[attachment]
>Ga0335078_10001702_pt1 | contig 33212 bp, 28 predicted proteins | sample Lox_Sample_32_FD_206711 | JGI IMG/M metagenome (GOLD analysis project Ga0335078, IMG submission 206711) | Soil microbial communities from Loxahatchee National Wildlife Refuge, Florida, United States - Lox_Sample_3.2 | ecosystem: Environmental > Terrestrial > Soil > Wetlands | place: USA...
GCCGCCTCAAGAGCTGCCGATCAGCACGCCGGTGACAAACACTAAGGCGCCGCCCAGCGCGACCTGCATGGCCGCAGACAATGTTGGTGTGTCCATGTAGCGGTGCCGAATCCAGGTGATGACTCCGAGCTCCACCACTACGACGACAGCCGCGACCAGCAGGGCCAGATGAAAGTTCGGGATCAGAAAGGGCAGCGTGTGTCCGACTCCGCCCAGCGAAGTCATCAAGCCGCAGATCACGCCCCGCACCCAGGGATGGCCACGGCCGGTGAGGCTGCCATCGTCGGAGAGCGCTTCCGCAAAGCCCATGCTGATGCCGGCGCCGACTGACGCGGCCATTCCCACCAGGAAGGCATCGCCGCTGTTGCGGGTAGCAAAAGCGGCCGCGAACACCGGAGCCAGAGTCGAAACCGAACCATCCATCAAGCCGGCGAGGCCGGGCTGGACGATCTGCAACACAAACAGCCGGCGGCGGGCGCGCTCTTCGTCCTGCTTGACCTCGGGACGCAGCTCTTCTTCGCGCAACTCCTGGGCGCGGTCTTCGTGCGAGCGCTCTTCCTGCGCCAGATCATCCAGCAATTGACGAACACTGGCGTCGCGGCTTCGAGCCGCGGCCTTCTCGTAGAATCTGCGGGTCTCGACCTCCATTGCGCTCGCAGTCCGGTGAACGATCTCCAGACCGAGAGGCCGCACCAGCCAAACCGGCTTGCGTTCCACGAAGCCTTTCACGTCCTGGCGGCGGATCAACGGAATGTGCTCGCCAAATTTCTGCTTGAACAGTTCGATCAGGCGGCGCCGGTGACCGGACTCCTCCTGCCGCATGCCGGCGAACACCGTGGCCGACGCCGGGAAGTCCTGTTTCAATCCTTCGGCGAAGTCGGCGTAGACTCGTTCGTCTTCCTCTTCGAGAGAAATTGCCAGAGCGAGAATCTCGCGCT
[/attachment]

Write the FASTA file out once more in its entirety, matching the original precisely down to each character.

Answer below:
>Ga0335078_10001702_pt1 | contig 33212 bp, 28 predicted proteins | sample Lox_Sample_32_FD_206711 | JGI IMG/M metagenome (GOLD analysis project Ga0335078, IMG submission 206711) | Soil microbial communities from Loxahatchee National Wildlife Refuge, Florida, United States - Lox_Sample_3.2 | ecosystem: Environmental > Terrestrial > Soil > Wetlands | place: USA...
GCCGCCTCAAGAGCTGCCGATCAGCACGCCGGTGACAAACACTAAGGCGCCGCCCAGCGCGACCTGCATGGCCGCAGACAATGTTGGTGTGTCCATGTAGCGGTGCCGAATCCAGGTGATGACTCCGAGCTCCACCACTACGACGACAGCCGCGACCAGCAGGGCCAGATGAAAGTTCGGGATCAGAAAGGGCAGCGTGTGTCCGACTCCGCCCAGCGAAGTCATCAAGCCGCAGATCACGCCCCGCACCCAGGGATGGCCACGGCCGGTGAGGCTGCCATCGTCGGAGAGCGCTTCCGCAAAGCCCATGCTGATGCCGGCGCCGACTGACGCGGCCATTCCCACCAGGAAGGCATCGCCGCTGTTGCGGGTAGCAAAAGCGGCCGCGAACACCGGAGCCAGAGTCGAAACCGAACCATCCATCAAGCCGGCGAGGCCGGGCTGGACGATCTGCAACACAAACAGCCGGCGGCGGGCGCGCTCTTCGTCCTGCTTGACCTCGGGACGCAGCTCTTCTTCGCGCAACTCCTGGGCGCGGTCTTCGTGCGAGCGCTCTTCCTGCGCCAGATCATCCAGCAATTGACGAACACTGGCGTCGCGGCTTCGAGCCGCGGCCTTCTCGTAGAATCTGCGGGTCTCGACCTCCATTGCGCTCGCAGTCCGGTGAACGATCTCCAGACCGAGAGGCCGCACCAGCCAAACCGGCTTGCGTTCCACGAAGCCTTTCACGTCCTGGCGGCGGATCAACGGAATGTGCTCGCCAAATTTCTGCTTGAACAGTTCGATCAGGCGGCGCCGGTGACCGGACTCCTCCTGCCGCATGCCGGCGAACACCGTGGCCGACGCCGGGAAGTCCTGTTTCAATCCTTCGGCGAAGTCGGCGTAGACTCGTTCGTCTTCCTCTTCGAGAGAAATTGCCAGAGCGAGAATCTCGCGCT